The procedures to apply for an exit visa were long and complex. The first decision of the authorities was usually a refusal, with no justification given, of course... Etc.

And after coming back, you had to return the passport to the authorities within 3 days and get back your ID card (or internal passport).

If anyone is interested in details of the application procedure and of the follow-ups, please ask. The ordeal of getting an exit visa depended on the specific Communist country and on the specific epoch.  I know well the ordeal in Romania.

PS: if meanwhile someone reported on you to the police that, for example, you did not intend to return to the country, all the border points were immediately informed, your exit visa was canceled and the passport confiscated. It happened to me once (1981) and I took care that it never happens again 😁



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I suppose the broader question of interest, to me, is whether any researcher or biographer, who is fluent in Russian and lives in Russia or has traveled to Russia, has conducted searches in the government document archives of the old USSR, to see what, if anything, can be found about Ayn Rand.

Ayn Rand's 1925 application for a travel visa to leave the USSR for a visit to relatives in the USA might still exist in some file somewhere.

As a point of general comparison, regarding the discoverability of old government documents, I have seen an online scan of an original letter written in German by Friedrich Trump (Donald J. Trump's grandfather), in which he appeals the decision by the German government to deport him. The year of that letter was 1905, I believe. Some researcher found that letter in the archives of the German government. 

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The following excerpt seems to explain how Ayn Rand obtained from the Soviet government a travel visa to visit the USA. The following excerpt is from a 2004 biography titled Ayn Rand,  by Jeff Britting.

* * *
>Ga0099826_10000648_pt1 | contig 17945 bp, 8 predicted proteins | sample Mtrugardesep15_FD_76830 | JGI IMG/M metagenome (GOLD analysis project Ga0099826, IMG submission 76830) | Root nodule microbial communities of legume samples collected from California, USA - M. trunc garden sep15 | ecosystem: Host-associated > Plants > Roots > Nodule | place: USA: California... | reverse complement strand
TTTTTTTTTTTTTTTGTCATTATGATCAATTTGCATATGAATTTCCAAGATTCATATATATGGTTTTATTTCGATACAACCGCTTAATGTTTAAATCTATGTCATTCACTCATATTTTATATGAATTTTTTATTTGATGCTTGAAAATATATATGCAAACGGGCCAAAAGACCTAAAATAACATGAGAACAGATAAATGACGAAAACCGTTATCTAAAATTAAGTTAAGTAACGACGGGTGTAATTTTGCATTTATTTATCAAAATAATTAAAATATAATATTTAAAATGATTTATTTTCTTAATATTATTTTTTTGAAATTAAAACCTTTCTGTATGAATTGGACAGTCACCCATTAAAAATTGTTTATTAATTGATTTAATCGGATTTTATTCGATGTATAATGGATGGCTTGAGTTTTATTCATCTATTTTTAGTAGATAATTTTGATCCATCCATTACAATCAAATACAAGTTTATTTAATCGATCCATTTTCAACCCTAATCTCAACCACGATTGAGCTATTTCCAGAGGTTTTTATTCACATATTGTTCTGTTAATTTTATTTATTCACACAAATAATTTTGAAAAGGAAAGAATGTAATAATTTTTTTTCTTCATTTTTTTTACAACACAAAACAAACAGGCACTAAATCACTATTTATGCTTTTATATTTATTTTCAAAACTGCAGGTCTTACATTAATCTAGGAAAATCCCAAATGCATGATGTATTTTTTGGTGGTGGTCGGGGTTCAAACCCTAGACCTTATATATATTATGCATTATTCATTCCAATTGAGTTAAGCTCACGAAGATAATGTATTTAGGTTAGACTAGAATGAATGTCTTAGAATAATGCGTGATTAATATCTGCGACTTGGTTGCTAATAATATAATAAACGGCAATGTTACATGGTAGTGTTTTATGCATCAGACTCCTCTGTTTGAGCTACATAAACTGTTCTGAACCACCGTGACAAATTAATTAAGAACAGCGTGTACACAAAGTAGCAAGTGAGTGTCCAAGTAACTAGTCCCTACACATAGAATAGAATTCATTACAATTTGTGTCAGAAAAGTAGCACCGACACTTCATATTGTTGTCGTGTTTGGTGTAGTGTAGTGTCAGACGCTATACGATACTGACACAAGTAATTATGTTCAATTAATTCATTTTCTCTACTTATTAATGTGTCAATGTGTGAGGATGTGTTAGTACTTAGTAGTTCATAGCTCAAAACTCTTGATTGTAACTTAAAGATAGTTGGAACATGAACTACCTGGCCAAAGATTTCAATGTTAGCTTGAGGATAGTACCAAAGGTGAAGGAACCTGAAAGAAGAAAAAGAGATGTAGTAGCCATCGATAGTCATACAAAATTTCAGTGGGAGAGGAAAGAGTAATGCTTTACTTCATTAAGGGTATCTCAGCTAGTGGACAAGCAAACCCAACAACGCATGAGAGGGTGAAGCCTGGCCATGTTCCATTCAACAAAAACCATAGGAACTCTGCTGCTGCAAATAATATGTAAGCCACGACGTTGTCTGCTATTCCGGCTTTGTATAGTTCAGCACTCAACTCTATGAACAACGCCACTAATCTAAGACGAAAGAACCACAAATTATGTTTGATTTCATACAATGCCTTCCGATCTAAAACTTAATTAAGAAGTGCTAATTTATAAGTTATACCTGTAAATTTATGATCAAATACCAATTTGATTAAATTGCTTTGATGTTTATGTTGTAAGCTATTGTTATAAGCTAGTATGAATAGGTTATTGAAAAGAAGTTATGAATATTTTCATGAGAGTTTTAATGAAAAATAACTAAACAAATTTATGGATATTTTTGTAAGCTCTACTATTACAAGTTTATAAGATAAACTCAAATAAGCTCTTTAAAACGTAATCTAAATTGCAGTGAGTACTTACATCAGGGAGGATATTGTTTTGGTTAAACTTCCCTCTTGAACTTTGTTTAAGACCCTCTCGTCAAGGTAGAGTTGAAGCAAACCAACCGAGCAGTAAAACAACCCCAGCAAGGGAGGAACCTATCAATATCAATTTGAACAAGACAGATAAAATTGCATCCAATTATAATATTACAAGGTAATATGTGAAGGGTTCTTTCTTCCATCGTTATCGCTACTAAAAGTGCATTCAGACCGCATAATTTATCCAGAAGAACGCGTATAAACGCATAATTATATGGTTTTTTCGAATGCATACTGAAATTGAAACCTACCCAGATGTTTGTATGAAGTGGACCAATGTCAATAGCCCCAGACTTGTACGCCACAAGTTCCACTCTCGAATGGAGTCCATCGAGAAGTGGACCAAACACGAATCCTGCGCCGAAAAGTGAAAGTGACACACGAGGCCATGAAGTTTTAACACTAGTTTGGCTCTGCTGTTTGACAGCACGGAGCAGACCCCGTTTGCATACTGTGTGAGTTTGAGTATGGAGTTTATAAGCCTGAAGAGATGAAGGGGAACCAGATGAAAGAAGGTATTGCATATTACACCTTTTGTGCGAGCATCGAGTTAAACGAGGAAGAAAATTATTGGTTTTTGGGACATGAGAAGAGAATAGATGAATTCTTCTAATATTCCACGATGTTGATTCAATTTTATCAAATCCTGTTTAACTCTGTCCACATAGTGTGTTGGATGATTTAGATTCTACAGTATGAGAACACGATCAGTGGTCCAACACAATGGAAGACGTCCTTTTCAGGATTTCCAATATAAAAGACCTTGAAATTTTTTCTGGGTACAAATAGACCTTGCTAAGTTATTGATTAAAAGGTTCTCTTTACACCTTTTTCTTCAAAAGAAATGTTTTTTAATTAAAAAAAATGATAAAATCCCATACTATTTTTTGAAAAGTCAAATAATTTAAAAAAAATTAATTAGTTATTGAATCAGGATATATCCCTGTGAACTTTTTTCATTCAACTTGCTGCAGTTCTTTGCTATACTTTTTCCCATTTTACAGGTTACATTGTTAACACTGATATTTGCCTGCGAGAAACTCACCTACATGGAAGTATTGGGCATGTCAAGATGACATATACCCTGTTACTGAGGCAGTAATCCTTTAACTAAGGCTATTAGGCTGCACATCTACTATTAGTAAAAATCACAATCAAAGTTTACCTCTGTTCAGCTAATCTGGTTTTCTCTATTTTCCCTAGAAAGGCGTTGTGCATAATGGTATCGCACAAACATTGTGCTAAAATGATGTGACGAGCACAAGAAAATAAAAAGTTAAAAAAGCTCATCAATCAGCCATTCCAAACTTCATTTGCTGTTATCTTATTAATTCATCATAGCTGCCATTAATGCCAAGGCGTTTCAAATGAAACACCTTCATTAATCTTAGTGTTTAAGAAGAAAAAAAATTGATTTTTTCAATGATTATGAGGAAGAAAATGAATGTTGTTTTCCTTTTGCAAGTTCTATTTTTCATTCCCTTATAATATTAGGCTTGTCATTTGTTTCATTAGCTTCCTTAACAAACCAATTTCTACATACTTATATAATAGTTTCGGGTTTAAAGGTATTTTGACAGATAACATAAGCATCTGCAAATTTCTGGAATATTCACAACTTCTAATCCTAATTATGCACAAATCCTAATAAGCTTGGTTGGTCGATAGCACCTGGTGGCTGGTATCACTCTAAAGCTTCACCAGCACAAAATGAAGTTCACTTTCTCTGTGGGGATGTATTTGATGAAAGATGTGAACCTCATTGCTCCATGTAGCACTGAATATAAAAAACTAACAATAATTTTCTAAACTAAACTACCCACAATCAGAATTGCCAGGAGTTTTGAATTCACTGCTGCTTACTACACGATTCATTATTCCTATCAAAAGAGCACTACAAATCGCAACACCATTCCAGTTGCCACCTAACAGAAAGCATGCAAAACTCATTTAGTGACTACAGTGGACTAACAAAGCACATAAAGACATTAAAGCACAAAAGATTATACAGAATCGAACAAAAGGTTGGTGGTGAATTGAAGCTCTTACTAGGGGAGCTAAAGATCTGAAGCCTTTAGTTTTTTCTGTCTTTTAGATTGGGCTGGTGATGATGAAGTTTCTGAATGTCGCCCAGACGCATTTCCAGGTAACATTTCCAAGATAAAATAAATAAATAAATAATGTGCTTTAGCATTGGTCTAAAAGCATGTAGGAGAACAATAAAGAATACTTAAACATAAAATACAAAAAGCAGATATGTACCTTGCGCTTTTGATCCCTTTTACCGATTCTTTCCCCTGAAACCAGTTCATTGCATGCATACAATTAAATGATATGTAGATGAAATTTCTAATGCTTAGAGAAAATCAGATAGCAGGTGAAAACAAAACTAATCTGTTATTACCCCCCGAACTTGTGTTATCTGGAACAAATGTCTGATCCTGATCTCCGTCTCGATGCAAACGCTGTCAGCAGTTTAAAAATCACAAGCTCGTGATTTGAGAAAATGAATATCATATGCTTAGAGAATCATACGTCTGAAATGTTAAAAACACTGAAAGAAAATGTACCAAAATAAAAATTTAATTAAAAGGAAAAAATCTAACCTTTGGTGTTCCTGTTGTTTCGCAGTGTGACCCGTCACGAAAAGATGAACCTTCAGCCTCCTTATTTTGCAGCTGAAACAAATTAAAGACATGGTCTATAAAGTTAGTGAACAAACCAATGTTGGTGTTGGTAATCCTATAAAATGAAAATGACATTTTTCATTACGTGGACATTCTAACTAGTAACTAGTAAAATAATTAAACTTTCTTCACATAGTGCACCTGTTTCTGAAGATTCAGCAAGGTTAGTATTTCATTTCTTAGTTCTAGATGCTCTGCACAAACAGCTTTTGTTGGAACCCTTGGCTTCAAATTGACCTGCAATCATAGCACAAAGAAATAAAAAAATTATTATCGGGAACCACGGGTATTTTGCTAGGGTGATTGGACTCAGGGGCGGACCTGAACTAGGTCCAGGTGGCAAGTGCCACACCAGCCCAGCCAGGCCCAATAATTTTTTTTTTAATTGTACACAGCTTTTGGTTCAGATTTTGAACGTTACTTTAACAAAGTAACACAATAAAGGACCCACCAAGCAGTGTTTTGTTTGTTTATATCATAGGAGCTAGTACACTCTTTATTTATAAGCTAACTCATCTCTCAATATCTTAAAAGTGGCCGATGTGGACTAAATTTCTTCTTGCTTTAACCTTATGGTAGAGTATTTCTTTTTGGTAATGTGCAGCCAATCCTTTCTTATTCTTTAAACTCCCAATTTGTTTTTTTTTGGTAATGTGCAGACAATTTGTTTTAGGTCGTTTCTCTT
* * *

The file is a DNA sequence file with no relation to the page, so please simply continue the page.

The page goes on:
Page 29
“With the fear constantly in mind that Rand's vocalization of her frustration could put her in prison, Anna Borisovna [Ayn Rand’s mother] — to Rand's eternal gratitude — proposed a visit to Chicago by her oldest daughter. The timing of this suggestion was fortunate: Lenin's "War Communism" had been replaced by the more liberal New Economic Policy (NEP), and travel restrictions for students wishing to study abroad had been temporarily eased. In addition, the Rosenbaums learned that their American relatives owned a theater exhibiting silent films. The official purpose of Rand's visit would be to study the film industry first-hand and then to return and contribute the fruits of this research toward the advancement of Soviet film. This stated purpose, however, was a ruse; Rand planned to make her American visit permanent, "crossing over the lake" (in the words of her mother) to Canada, if necessary, to avoid returning to Russia. Her goal was first to establish herself as a screenwriter, thereafter "graduating into literature" — as she would later put it in her 1936 unfinished "An Attempt at the Beginning of an Autobiography"…”